Let’s start with the immortal words of the late Admiral James Stockdale, a true American hero, who found himself thrust onto the vice presidential debate stage in 1992.
“Who am I? Why am I here?”
Those of you who are longtime readers will know the answer to the first part, at least. I’ve been writing about American politics and its place in the culture for more than 20 years now — as the chief political writer for the New York Times Magazine and as a columnist at the Times, Yahoo and now the Washington Post. I’ve covered five presidential campaigns and spent time with scores of politicians. I actually like them.
I’ve written a couple of books, too, and turned the last one — “All the Truth Is Out,” about Gary Hart’s undoing in 1987 and the way it transformed political journalism — into a movie called “The Front Runner.” You probably didn’t see it, but Hugh Jackman was terrific, so you should.
As for the second question, what I’m doing here at Bulletin, I guess the answer is: trying something new.
Columns are about certainties, or at the least the appearance of them. You pick a position and you argue it. Most columnists these days, sad to say, know their position on every issue before they ask a single question. It’s basically a team sport.
Increasingly, though, the only thing I’m really certain about is that I don’t have all the answers. I’m pretty sure Donald Trump represents a clear danger to the democracy — aside from that, though, I don’t always know where I fit in the political debate. Like an awful lot of Americans, I’m independent, both by temperament and affiliation, and I worry for the country.
If you feel the same, then I hope this newsletter is for you. It’ll be more personal than what I’ve done before. I’m trying to work through some difficult questions about our politics and media — while occasionally discussing screenwriting or books, or baseball, or serial abuses of the English language. We won’t always agree, but my hope is to build a community where we can talk to each other, directly and kindly.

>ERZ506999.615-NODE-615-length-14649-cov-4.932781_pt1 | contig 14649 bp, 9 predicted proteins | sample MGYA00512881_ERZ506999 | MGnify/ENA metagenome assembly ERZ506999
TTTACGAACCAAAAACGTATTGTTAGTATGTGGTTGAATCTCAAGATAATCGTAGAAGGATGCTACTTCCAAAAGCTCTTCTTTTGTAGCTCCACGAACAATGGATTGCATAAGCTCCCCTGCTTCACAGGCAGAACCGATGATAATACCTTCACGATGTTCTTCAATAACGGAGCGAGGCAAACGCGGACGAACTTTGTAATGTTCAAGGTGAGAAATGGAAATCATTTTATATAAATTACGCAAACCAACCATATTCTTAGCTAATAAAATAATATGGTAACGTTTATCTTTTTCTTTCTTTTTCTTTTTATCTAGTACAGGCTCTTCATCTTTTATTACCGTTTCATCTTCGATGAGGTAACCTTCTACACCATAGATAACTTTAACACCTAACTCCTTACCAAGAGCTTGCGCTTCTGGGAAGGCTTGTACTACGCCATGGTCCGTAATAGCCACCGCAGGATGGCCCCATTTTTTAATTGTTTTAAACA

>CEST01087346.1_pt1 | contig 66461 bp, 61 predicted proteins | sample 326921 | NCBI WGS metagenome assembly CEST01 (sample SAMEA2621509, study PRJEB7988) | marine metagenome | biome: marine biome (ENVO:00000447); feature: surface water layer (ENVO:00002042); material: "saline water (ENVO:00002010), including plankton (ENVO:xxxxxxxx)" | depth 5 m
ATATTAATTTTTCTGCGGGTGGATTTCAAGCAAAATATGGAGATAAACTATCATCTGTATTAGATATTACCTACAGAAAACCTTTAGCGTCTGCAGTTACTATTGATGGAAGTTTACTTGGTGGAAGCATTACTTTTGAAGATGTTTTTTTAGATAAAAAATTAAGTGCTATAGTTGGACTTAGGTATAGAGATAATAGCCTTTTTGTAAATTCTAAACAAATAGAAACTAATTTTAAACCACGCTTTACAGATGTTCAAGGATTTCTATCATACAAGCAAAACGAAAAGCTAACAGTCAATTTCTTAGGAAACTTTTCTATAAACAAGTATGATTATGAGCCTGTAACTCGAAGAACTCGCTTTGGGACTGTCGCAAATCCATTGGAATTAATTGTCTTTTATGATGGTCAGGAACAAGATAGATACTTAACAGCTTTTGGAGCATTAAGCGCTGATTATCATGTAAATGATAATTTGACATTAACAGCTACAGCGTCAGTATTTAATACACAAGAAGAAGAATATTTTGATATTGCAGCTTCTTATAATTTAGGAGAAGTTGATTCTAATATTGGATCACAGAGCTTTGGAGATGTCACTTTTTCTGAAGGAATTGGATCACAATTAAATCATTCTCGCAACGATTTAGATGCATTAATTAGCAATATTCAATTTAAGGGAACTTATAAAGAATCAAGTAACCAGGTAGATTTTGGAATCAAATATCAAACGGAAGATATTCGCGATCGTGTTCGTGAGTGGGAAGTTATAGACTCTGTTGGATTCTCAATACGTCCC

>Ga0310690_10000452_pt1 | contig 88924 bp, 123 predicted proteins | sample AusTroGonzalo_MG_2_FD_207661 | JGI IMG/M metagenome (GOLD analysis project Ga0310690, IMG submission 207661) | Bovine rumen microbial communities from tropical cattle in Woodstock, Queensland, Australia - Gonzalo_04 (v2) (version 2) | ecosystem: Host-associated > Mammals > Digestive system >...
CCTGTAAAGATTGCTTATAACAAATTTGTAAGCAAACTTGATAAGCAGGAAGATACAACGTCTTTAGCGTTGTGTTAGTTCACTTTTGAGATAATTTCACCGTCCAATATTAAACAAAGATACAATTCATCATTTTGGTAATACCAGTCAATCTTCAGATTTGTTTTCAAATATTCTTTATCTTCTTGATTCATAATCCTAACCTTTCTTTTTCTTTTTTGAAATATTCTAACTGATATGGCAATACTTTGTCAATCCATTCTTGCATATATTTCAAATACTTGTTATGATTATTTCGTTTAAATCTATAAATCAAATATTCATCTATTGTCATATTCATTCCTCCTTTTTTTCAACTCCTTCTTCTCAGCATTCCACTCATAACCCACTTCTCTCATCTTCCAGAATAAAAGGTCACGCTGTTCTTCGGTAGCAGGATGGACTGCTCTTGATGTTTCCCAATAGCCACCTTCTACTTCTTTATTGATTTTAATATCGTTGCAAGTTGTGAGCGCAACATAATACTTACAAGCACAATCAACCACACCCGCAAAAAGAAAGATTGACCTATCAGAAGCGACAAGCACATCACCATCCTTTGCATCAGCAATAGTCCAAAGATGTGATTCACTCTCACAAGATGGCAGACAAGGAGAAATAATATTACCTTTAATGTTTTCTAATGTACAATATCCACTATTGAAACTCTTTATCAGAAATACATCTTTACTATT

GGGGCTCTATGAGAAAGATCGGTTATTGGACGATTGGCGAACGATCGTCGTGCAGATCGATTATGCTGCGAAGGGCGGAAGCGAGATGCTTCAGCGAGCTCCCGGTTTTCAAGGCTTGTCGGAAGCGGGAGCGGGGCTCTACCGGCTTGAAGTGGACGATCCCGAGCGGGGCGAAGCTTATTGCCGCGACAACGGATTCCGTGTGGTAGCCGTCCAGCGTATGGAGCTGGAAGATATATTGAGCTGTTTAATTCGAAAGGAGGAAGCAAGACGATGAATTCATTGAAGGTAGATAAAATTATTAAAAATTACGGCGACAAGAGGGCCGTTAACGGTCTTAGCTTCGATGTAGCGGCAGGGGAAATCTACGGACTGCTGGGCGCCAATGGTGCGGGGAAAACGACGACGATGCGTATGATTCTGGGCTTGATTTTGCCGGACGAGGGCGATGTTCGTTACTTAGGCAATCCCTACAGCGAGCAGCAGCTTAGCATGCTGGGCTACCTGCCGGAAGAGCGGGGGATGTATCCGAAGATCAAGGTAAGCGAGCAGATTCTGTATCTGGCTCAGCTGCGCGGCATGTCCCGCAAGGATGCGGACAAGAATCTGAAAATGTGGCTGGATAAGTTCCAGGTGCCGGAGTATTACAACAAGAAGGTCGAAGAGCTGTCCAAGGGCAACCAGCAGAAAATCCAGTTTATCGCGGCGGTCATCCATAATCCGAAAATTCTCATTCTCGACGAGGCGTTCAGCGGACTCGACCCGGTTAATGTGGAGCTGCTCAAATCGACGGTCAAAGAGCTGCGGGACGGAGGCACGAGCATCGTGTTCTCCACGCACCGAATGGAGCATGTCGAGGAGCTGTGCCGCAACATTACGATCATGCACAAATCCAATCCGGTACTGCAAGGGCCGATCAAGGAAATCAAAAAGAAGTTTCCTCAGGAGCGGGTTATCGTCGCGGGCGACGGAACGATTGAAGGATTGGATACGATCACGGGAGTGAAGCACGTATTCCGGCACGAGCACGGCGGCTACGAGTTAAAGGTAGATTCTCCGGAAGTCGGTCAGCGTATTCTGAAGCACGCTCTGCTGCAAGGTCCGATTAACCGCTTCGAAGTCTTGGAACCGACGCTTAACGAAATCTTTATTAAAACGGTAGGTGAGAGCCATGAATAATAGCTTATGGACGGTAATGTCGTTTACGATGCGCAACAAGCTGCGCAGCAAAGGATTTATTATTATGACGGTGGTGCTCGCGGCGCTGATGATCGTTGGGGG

So how does the subscription part work?
Most of my posts about politics, roughly one a week, will be free, and you can subscribe to have them sent to you.
I’ll also be doing something I haven’t done as a columnist, which is to dissect the way we in the media cover politics, from the perspective of one who’s been inside it for a long time. Most of those posts — along with occasional digressions into my Hollywood projects — will be available only to premium subscribers, who can sign up for $4.99 a month, or 50 bucks a year. Just think of me as an especially talkative parking valét.
(If you do sign up for a premium subscription, which you can do here, don’t forget to go through the onerous process of verifying your email address, so that my premium posts will show up in your inbox as if by magic.)
Premium subscribers will also be able to comment on posts and join my members-only Facebook group. I haven’t totally figured out what we’ll do in that group — like the Bai Lines logo, it’s under construction — but I’m open to any ideas that don’t include a barbecue at my house. (Our puppy barks incessantly at strangers. We can talk about that, too, if you have any tips.)
Later this week, I’ll have something to say about these Congressional hearings into the January 6 insurrection — and the media’s complicated role in helping the Big Lie get started. I also want to talk about the three quotes that guide my political writing.
Until then, thanks for finding your way to Bai Lines, and I hope you'll stick around.